Doctor of Philosophy (PhD)


Communication Studies

Document Type



This study analyzes the relationship between professional wrestling as performance and its fans. For decades, professional wrestling has been characterized as a fraudulent sport of scams and illusion rather than actual and fair competition between athletes. Why then is wrestling so popular? I pursue the question by taking a close look at professional wrestling in four different cultural venues or sites of production: the historical archive, the live wrestling event, the televised event, and the Internet. In each site, I focus on what components define professional wrestling, how they operate, and what appears to be their purpose. Drawing on Neil Harris's concept of an "operational aesthetic," I feature components that expose rather than veil their operations and thereby invite the audiences to scrutinize how they work. In addition to Harris, I call on several other theorists to articulate what operations are revealed, and the results or ramifications of the exposure. Roland Barthes and John Fiske help me understand the event as a "spectacle of excess." I also use Barthes' and Fiske's models of readerly, writerly, and producerly texts to analyze the relationship between the event and the fans. The theories and perspectives of Harris, Barthes, and Fiske summon aspects of Bertolt Brecht's aims for theatre. By means of devices that expose rather than veil the apparatus of theatre, Brecht hoped to provoke audience members to be like sporting experts in their passionate critical viewing of the event. The results of the study suggest that wrestling fans understand and value wrestling because it is a performance and because they play a part in producing it. Far from being duped by the wrestling illusion, fans are able to enjoy wrestling with a double voice, producing pleasurable meanings for themselves through critical detachment and critical detachment through pleasure.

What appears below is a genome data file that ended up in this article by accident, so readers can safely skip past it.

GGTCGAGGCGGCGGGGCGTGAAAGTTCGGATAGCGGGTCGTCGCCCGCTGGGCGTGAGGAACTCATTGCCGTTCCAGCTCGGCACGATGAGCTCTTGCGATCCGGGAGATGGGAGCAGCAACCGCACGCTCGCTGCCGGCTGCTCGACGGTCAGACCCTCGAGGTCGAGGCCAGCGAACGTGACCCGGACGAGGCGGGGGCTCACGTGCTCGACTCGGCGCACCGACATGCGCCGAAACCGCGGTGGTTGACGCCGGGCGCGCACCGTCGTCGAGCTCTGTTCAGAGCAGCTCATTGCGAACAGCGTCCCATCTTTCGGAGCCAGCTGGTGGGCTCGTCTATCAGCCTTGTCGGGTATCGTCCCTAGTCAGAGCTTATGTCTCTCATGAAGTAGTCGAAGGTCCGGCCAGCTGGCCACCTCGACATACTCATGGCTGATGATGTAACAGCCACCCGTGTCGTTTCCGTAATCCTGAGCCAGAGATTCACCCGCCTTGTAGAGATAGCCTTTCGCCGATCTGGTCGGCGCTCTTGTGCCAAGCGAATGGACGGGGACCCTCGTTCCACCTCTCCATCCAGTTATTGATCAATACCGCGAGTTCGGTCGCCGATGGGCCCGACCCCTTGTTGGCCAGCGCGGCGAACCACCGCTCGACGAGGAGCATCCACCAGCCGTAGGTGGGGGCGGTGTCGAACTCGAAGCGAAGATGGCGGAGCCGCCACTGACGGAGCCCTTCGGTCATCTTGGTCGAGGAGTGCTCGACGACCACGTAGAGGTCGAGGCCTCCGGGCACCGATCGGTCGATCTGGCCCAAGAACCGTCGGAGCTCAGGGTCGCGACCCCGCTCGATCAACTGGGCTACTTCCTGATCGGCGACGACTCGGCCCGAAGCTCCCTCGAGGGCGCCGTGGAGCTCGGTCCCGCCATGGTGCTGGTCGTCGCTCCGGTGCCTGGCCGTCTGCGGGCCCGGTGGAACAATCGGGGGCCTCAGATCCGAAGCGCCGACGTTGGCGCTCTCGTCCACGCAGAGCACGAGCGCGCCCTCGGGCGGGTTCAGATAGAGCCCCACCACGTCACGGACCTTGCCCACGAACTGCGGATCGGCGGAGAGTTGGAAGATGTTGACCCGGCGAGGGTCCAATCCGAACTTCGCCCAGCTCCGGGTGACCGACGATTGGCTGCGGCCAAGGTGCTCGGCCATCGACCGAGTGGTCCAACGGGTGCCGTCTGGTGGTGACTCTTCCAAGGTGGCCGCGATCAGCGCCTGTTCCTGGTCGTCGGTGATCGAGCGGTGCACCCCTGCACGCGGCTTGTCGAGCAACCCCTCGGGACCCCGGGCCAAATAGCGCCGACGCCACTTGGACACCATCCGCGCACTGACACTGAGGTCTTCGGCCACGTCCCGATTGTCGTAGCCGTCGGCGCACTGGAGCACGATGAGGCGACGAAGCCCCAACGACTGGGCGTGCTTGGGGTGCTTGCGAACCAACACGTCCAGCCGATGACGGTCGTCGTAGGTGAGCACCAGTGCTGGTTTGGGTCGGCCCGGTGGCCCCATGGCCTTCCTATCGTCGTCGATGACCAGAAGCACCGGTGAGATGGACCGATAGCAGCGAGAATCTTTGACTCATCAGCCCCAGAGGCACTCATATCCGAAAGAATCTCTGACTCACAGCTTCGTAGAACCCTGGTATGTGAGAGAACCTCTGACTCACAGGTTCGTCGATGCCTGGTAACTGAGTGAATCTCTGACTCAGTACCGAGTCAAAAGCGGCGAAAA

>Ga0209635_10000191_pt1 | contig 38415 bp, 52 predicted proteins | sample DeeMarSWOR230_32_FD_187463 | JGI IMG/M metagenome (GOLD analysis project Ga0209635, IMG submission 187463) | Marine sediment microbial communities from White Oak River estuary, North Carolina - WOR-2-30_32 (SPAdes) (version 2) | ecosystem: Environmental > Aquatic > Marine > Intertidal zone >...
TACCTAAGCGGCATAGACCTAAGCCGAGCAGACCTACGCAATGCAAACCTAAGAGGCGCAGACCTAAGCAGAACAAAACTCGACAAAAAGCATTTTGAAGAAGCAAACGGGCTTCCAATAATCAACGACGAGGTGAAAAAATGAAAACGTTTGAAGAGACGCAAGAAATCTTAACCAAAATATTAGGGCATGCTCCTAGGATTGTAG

Document Availability at the Time of Submission

Release the entire work immediately for access worldwide.

Committee Chair

Ruth Laurion-Bowman



Included in

Communication Commons